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Pantropical distribution: Coraciiformes (1 Viewer)

Fred Ruhe

Well-known member
Netherlands
Jenna M. McCullough, Robert G. Moyle, Brian T. Smith and Michael J. Andersen, 2019

A Laurasian origin for a pantropical bird radiation is supported by genomic and fossil data (Aves: Coraciiformes)


Proceedings of the Royal Society B: Biological Sciences. 286 (1910): Article ID 20190122. doi:10.1098/rspb.2019.0122
This article has a delayed release (embargo) and will be available in PMC on September 11, 2020.
Free pdf: https://royalsocietypublishing.org/doi/pdf/10.1098/rspb.2019.0122

Abstract and full tekst: https://royalsocietypublishing.org/...id=ori:rid:crossref.org&rfr_dat=cr_pub=pubmed

The evolution of pantropically distributed clades has puzzled palaeo- and neontologists for decades regarding the different hypotheses about where they originated. In this study, we explored how a pantropical distribution arose in a diverse clade with a rich fossil history: the avian order Coraciiformes. This group has played a central role in the debate of the biogeographical history of Neoaves. However, the order lacked a coherent species tree to inform study of its evolutionary dynamics. Here, we present the first complete species tree of Coraciiformes, produced with 4858 ultraconserved elements, which supports two clades: (1) Old World-restricted bee-eaters, rollers and ground-rollers; and (2) New World todies and motmots, and cosmopolitan kingfishers. Our results indicated two pulses of diversification: (1) major lineages of Coraciiformes arose in Laurasia approximately 57 Ma, followed by independent dispersals into equatorial regions, possibly due to tracking tropical habitat into the lower latitudes—the Coracii (Coraciidae + Brachypteraciidae) into the Afrotropics, bee-eaters throughout the Old World tropics, and kingfishers into the Australasian tropics; and (2) diversification of genera in the tropics during the Miocene and Pliocene. Our study supports the important role of Laurasia as the geographical origin of a major pantropical lineage and provides a new framework for comparative analyses in this charismatic bird radiation.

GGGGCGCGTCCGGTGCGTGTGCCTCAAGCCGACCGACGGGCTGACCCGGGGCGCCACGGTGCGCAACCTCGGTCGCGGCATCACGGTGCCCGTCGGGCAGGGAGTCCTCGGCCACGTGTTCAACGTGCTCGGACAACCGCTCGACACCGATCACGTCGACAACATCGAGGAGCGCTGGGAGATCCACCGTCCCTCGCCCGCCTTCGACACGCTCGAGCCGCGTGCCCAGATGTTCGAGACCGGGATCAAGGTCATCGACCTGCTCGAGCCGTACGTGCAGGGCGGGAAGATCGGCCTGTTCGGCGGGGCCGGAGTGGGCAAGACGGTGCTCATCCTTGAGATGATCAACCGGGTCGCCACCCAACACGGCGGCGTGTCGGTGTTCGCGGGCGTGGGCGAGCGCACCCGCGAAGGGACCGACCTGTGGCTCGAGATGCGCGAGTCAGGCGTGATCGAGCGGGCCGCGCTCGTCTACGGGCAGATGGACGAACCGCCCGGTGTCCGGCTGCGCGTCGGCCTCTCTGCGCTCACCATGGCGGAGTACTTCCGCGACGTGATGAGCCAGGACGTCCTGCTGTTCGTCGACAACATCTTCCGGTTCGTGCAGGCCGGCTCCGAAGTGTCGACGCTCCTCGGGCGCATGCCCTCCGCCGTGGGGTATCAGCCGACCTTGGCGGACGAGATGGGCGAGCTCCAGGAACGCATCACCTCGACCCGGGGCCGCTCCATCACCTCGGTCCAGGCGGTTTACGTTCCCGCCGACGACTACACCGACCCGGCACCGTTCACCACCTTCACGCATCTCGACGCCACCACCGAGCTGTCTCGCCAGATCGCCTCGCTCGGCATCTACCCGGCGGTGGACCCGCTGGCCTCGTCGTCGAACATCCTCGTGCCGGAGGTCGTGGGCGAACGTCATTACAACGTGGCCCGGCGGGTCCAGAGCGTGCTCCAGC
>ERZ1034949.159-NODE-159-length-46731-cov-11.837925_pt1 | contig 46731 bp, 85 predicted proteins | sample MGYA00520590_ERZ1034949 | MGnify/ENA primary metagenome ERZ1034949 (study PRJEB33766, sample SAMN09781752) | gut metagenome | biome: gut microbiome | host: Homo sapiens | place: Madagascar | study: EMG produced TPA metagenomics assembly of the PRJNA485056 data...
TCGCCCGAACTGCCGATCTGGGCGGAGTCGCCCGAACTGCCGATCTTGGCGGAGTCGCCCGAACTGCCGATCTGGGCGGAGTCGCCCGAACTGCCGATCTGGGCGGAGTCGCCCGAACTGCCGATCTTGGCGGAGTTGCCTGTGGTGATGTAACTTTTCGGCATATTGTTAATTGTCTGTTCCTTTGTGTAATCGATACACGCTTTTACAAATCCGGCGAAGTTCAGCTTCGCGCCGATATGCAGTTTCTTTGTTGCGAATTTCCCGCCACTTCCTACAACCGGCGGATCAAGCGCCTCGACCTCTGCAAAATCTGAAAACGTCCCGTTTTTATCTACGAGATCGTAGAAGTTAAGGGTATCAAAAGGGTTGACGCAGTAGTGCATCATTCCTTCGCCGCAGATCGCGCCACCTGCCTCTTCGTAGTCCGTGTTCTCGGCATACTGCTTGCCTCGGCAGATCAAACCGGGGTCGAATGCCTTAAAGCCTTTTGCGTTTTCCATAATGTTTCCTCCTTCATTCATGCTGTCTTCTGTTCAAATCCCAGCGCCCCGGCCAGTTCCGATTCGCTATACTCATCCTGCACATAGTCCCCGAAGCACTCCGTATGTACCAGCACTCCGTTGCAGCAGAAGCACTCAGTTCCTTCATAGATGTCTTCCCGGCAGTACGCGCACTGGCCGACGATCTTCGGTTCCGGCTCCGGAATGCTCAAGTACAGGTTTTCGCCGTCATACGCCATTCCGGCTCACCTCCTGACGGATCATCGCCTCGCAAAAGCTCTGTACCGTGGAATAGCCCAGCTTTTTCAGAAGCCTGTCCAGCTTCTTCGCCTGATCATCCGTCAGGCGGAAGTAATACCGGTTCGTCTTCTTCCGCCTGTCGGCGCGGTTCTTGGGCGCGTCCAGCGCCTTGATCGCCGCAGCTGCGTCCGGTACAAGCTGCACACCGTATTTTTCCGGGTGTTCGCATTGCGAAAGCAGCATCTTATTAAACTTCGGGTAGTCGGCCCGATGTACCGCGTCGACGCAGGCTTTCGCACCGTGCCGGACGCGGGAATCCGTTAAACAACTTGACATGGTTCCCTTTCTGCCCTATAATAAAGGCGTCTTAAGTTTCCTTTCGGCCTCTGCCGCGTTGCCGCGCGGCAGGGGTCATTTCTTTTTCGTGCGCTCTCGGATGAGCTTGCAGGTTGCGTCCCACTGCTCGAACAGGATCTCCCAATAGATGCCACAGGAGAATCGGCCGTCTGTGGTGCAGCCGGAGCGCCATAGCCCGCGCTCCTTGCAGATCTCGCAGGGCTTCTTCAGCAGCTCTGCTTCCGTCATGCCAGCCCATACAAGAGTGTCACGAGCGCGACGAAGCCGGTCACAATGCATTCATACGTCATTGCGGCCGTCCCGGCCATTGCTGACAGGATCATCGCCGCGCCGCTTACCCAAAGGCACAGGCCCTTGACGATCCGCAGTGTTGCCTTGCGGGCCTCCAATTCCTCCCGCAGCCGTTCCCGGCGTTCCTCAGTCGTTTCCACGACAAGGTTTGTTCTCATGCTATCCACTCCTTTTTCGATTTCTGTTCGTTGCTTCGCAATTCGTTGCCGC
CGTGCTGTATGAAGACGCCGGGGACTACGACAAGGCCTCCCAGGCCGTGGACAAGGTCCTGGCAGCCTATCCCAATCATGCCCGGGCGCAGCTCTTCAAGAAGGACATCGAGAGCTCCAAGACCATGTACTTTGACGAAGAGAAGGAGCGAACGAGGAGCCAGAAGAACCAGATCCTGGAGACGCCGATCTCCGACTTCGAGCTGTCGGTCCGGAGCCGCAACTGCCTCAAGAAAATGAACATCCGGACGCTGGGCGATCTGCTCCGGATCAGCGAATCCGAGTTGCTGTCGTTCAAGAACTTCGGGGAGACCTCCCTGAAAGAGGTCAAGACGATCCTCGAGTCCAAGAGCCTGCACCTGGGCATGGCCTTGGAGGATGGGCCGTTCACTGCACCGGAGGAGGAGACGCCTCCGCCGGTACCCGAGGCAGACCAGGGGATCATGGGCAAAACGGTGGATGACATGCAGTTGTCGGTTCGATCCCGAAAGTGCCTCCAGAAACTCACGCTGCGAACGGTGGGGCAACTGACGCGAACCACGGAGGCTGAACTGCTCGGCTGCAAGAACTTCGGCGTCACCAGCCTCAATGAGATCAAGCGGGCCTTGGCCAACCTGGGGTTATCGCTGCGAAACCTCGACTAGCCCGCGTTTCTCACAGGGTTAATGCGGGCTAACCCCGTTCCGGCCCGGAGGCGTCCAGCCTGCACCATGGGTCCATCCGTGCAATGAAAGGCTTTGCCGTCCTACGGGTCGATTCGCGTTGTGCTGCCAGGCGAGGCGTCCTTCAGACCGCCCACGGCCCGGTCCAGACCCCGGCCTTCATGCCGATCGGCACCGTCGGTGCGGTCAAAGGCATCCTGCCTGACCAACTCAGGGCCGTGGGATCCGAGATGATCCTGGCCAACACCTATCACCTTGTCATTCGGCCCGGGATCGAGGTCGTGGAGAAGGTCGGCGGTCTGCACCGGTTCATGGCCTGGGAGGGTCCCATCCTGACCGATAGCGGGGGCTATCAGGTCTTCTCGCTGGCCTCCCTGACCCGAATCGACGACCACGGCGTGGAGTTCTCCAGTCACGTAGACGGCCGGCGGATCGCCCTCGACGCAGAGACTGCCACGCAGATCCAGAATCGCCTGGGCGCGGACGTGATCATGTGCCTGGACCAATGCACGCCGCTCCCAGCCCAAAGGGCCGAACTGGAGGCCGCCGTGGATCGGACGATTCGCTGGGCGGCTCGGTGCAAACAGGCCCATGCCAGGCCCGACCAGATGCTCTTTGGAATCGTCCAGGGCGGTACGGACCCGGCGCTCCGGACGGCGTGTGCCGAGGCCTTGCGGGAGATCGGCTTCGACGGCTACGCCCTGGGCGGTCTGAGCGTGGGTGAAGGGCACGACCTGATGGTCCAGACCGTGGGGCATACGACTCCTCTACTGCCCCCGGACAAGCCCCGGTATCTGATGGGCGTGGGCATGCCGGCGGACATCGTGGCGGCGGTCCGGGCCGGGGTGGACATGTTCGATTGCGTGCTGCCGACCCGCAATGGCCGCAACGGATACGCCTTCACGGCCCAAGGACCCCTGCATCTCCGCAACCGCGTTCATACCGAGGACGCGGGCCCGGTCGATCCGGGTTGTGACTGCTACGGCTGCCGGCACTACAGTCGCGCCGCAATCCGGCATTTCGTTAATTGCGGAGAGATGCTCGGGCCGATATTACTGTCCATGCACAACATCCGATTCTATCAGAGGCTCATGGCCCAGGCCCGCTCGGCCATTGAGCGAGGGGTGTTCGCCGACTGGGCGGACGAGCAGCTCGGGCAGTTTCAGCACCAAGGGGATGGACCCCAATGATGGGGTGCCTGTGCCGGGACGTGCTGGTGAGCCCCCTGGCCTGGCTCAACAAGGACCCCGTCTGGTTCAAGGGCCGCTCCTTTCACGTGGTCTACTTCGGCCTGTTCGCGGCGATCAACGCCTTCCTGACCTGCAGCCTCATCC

Enjoy,

Fred
 
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Figure 1. Biogeography and macroevolutionary dynamics of Coraciiformes. (a) Time-calibrated, maximum clade credibility tree showing species-level relationships of Coraciiformes based on 500 ultraconserved elements, fossil calibrations and maximum-likelihood topology constraints. Node ages were estimated in BEAST with three fossil calibrations (electronic supplementary material, table S2), indicated by daggers (†), and two secondary calibrations indicated by asterisks (*). Representative taxa are illustrated (from top to bottom): pitta-like ground-roller (Atelornis pittoides); Oriental dollarbird (Eurystomus orientalis); rainbow bee-eater (Merops ornatus); Cuban tody (Todus multicolor); rufous motmot (Baryphthgenus martii); north Philippine dwarf kingfisher (Ceyx melanurus); belted kingfisher (Megaceryle alcyon); and white-breasted kingfisher (Halcyon smyrnensis). Biogeographical information is summarized from the full results (see electronic supplementary material, figure S9). Branch colours represent the most recent ancestral node’s range reconstruction and correspond to the following areas on the map: (a) Nearctic, (b) Caribbean islands, (c) South America, (d ) Palaearctic, (e) Africa and Madagascar, ( f ) Indomalaya, (g) Wallacea and the Philippines, (h) New Guinea and Australia and (i) Oceania. Grey branches indicate a broad distribution of three or more areas. (b) Results from macroevolutionary rate analysis in BAMM. The phylorate plot depicts an inferred core rate shift in Todiramphus. Clade-specific rate through time plots are shown for (a) all Coraciiformes, (b) all Todiramphus and (c) the background rate of Coraciiformes excluding Todiramphus with mean evolutionary rates (λ), respectively. Original artwork by Madison E. Mayfield. (Online version in colour.)

Fred
 

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